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Kolb v. ACRA Control, Inc.

United States District Court, D. Maryland, Southern Division

May 16, 2014

JOHN R. KOLB, JR., Plaintiff,
v.
ACRA CONTROL, LTD., d/b/a ACRA CONTROL, INC., et al., Defendants

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[Copyrighted Material Omitted]

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[Copyrighted Material Omitted]

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For John R Kolb, Plaintiff: Richard Murray, LEAD ATTORNEY, Pompan Murray and Werfel PLC, Alexandria, VA.

For ACRA CONTROL, LTD., agent of ACRA CONTROL, INC., Defendant: Howard Ross Feldman, LEAD ATTORNEY, Whiteford Taylor and Preston LLP, Baltimore, MD; Christopher C Jeffries, Whiteford Taylor and Preston LLC, Baltimore, MD.

OPINION

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MEMORANDUM OPINION

Paul W. Grimm, United States District Judge.

At its core, this case is a straightforward, one-count action for breach of contract in which Plaintiff John R. Kolb, Jr. sues his former employer, ACRA Control Ltd. (" ACRA Ireland" ), an Irish company. Yet, corporate acquisitions and later contractual relationships add complexity and, as a result, issues have arisen with regard to whether the contract at issue has expired and if not, what companies may be liable under that contract. At this juncture, I must determine

(1) whether Kolb may amend his Complaint to add ACRA Ireland's subsidiary, ACRA Control, Inc. (" ACRA U.S.A." ), a Maryland corporation, and/or Curtiss-Wright Controls (UK) Limited (" Curtiss-Wright UK" ), the company that acquired ACRA Ireland, as defendants and to include counts for unjust enrichment and violation of the Maryland Wage and Payment Collection Law, Md. Code Ann., Lab. & Empl. § § 3-501-3-509 (" MWPCL" );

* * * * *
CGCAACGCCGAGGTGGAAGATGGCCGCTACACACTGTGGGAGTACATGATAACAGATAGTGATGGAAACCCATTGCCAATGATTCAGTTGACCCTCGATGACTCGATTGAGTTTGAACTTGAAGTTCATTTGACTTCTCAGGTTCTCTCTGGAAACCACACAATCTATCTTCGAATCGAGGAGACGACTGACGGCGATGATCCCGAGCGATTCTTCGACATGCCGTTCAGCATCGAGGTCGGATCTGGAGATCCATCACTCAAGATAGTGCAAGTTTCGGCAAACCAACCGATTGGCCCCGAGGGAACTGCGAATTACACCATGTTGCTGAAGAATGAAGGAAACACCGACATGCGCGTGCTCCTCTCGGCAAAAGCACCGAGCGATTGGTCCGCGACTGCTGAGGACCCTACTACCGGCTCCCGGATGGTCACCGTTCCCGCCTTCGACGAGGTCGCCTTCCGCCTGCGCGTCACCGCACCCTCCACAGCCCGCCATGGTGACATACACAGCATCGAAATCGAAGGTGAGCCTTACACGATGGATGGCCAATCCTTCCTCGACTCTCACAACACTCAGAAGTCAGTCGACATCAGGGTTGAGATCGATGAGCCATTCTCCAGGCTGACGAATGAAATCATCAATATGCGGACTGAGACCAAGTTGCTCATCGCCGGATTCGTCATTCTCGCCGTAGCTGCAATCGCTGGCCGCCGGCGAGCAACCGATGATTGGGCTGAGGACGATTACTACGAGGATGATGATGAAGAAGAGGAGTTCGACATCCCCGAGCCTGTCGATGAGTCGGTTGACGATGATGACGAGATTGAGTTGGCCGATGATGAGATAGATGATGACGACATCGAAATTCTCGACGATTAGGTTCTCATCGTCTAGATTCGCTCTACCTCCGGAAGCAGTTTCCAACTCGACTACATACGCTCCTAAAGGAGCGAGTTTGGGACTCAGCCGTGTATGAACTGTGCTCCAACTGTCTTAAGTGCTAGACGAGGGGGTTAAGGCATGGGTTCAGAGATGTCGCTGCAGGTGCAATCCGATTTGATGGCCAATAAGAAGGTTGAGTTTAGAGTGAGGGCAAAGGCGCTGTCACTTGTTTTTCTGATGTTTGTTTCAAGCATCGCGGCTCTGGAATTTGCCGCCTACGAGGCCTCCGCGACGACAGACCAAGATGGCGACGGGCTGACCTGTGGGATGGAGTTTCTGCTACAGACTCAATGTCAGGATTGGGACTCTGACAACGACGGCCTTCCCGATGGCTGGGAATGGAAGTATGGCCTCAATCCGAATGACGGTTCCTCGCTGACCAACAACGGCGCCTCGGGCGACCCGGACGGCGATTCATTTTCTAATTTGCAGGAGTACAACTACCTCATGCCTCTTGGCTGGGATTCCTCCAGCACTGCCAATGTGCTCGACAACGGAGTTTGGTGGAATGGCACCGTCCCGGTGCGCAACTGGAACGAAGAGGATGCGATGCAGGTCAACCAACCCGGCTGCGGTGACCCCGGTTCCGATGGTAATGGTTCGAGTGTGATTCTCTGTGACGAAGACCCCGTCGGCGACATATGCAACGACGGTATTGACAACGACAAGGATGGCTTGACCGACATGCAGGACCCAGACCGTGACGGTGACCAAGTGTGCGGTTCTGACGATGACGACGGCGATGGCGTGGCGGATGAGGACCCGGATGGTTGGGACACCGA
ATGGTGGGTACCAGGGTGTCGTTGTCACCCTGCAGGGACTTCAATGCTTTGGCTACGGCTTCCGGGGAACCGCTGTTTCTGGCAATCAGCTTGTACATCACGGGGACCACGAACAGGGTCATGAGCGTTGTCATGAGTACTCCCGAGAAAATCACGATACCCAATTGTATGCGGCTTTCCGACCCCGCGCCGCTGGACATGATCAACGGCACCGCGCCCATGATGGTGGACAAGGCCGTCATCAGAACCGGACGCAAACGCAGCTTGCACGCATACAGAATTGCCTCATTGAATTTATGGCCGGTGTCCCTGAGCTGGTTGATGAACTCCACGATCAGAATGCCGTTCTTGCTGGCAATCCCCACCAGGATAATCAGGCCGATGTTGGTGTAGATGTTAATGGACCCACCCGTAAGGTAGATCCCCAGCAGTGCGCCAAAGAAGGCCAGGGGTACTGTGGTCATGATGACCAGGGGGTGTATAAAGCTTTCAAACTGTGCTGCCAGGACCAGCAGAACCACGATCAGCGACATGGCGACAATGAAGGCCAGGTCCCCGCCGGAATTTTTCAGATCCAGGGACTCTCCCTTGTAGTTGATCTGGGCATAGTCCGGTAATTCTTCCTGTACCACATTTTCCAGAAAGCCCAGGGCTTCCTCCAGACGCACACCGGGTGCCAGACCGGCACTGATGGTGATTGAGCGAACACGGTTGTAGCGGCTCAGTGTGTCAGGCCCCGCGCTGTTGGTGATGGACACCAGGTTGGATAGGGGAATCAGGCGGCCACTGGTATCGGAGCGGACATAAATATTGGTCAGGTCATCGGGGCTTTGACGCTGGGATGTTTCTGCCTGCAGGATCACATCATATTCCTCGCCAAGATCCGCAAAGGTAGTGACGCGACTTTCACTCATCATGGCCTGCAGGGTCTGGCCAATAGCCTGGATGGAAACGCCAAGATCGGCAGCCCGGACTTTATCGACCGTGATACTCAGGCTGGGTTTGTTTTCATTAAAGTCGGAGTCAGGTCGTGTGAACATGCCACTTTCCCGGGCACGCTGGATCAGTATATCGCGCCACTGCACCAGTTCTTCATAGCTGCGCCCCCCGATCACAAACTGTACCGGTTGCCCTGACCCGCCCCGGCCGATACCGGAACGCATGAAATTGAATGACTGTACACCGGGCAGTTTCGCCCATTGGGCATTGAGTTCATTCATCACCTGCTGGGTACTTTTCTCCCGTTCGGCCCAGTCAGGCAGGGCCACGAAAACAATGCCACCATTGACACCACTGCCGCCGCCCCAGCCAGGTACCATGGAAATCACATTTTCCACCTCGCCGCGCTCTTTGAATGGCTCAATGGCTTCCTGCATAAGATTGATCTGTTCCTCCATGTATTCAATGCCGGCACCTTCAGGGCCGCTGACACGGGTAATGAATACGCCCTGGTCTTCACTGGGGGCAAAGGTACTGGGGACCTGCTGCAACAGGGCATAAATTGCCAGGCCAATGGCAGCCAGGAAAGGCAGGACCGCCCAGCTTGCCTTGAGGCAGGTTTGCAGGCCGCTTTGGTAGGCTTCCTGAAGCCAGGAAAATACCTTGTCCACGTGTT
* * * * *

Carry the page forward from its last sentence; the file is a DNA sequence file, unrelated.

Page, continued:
(2) whether Defendants [1] may raise issues of Irish law; and

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(3) whether Kolb waived or released his claim for breach of contract by executing a later contract and related documents with Curtiss-Wright UK, and if so, whether the parties should brief the matter of sanctions that Defendants raise.[2]

In the interest of justice, I will grant Kolb leave to amend his Complaint to add a count for unjust enrichment against ACRA U.S.A.[3] But, I will deny Kolb's motions to amend insofar as he seeks to add Curtiss-Wright UK as a defendant with regard to his breach of contract claim, because the claim would be futile, and I will deny Kolb's motion to add a count for violation of the MWPCL against ACRA Ireland, because he has not shown good cause for his delay. Additionally, as I find that Plaintiff had sufficient notice that Defendants likely would raise issues of Irish law, I will deny Plaintiff's motion to find that Defendants waived their ability to raise such issues. Finally, because I find as a matter of law that Plaintiff waived the claims he now brings through a provision in the agreement he entered into with Curtiss-Wright UK, such that Defendants ACRA Ireland and ACRA U.S.A. are entitled to judgment as a matter of law, I will grant Defendants' motion for summary judgment. I will deny Defendants' motion for sanctions.

I. BACKGROUND

ACRA U.S.A. and Defendant ACRA Ireland are companies that " suppl[y] airborne data acquisition networks and recording systems and real-time data processing ground stations to the aerospace industry." Compl. ¶ 2, ECF No. 1; see Fergal Bonner Aff. ¶ 2,[4] Defs.' Mot. to Dismiss Mem. Ex.